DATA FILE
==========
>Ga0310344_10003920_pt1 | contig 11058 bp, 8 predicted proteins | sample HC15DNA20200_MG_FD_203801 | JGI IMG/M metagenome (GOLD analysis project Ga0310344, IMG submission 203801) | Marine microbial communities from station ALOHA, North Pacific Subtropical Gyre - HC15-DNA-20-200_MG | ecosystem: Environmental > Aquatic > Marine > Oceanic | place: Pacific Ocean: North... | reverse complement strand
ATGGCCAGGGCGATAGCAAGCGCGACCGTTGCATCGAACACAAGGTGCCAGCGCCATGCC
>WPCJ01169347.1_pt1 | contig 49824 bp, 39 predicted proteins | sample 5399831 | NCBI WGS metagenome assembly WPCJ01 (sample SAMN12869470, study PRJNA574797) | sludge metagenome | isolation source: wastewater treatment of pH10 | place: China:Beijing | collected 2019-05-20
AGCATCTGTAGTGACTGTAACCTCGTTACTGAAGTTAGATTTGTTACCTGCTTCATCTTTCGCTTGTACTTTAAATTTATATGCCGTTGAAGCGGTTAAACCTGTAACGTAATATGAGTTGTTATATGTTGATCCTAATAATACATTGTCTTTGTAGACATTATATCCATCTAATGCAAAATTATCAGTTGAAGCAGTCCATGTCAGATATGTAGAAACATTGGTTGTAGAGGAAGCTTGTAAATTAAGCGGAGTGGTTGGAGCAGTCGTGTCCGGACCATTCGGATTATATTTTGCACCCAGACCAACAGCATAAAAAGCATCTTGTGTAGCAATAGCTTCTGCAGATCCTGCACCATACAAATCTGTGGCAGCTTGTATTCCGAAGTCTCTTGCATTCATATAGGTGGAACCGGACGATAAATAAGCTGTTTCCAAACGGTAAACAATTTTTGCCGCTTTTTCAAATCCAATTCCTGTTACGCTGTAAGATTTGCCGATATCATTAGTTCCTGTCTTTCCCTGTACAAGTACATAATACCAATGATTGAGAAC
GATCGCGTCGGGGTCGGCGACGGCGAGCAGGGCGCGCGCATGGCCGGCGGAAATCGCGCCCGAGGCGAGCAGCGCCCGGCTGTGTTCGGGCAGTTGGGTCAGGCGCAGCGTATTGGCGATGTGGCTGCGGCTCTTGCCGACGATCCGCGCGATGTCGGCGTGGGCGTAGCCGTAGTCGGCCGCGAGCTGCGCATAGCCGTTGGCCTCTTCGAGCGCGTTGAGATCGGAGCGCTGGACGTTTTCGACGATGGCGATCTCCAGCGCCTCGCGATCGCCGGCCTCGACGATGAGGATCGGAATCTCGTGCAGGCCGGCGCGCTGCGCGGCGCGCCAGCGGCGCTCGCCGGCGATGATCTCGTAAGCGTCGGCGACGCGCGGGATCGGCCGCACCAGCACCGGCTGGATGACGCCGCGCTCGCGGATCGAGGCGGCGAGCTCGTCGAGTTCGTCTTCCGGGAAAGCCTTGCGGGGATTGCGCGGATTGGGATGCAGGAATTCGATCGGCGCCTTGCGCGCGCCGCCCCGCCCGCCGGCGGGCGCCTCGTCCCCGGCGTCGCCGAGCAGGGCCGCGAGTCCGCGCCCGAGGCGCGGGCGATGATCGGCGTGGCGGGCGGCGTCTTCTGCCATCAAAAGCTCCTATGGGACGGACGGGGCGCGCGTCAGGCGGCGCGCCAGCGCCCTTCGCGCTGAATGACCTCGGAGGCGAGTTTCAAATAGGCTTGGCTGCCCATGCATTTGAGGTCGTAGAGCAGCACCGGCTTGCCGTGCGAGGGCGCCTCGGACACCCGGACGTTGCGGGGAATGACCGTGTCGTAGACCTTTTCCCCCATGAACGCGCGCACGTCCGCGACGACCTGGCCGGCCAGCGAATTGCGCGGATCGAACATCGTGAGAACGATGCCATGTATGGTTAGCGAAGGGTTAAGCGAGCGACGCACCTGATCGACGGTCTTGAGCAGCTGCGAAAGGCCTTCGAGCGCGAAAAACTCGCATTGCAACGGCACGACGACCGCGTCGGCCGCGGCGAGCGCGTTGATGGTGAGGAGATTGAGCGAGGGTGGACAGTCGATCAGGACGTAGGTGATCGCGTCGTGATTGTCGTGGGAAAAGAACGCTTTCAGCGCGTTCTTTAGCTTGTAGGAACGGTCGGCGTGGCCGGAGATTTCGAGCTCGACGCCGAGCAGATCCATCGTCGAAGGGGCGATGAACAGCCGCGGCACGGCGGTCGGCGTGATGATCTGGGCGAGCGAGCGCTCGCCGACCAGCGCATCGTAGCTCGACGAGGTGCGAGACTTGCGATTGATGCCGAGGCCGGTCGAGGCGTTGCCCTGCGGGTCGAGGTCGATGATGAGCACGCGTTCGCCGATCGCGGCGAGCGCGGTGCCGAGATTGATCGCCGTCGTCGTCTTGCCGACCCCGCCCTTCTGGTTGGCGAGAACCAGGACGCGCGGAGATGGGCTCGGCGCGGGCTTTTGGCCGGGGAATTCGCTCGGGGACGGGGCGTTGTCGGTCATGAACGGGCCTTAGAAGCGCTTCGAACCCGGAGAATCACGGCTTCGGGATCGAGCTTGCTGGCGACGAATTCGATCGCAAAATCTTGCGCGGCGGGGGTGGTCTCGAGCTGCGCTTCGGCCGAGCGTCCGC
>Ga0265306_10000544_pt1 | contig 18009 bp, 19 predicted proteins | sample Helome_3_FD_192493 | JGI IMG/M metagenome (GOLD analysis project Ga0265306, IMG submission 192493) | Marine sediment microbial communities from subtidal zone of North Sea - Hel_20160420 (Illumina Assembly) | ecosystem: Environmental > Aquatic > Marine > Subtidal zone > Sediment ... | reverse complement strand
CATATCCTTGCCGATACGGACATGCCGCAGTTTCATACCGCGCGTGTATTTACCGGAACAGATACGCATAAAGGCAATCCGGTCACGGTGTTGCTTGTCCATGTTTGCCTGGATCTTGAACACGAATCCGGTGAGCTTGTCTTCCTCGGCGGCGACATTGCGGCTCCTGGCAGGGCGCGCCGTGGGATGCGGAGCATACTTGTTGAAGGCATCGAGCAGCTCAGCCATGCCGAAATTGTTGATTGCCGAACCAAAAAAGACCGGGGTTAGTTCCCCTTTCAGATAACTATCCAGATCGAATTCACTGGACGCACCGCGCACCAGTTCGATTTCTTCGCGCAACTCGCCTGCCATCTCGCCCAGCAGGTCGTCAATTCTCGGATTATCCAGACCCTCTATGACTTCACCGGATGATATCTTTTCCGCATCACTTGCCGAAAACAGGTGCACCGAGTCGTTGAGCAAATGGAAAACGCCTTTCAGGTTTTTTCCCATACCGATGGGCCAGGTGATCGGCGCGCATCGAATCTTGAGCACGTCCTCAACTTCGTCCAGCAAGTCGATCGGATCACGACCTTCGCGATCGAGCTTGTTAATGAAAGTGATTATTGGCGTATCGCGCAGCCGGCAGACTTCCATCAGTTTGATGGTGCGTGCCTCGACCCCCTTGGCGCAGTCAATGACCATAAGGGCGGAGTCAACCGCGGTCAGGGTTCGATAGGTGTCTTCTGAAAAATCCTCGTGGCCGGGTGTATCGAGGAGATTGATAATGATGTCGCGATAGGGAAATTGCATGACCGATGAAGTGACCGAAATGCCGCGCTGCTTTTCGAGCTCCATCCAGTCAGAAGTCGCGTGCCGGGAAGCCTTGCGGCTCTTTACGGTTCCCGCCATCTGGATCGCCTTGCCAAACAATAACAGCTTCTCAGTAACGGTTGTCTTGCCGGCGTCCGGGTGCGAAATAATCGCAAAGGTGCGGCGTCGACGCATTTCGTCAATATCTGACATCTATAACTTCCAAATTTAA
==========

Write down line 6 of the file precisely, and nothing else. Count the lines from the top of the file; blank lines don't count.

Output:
>Ga0265306_10000544_pt1 | contig 18009 bp, 19 predicted proteins | sample Helome_3_FD_192493 | JGI IMG/M metagenome (GOLD analysis project Ga0265306, IMG submission 192493) | Marine sediment microbial communities from subtidal zone of North Sea - Hel_20160420 (Illumina Assembly) | ecosystem: Environmental > Aquatic > Marine > Subtidal zone > Sediment ... | reverse complement strand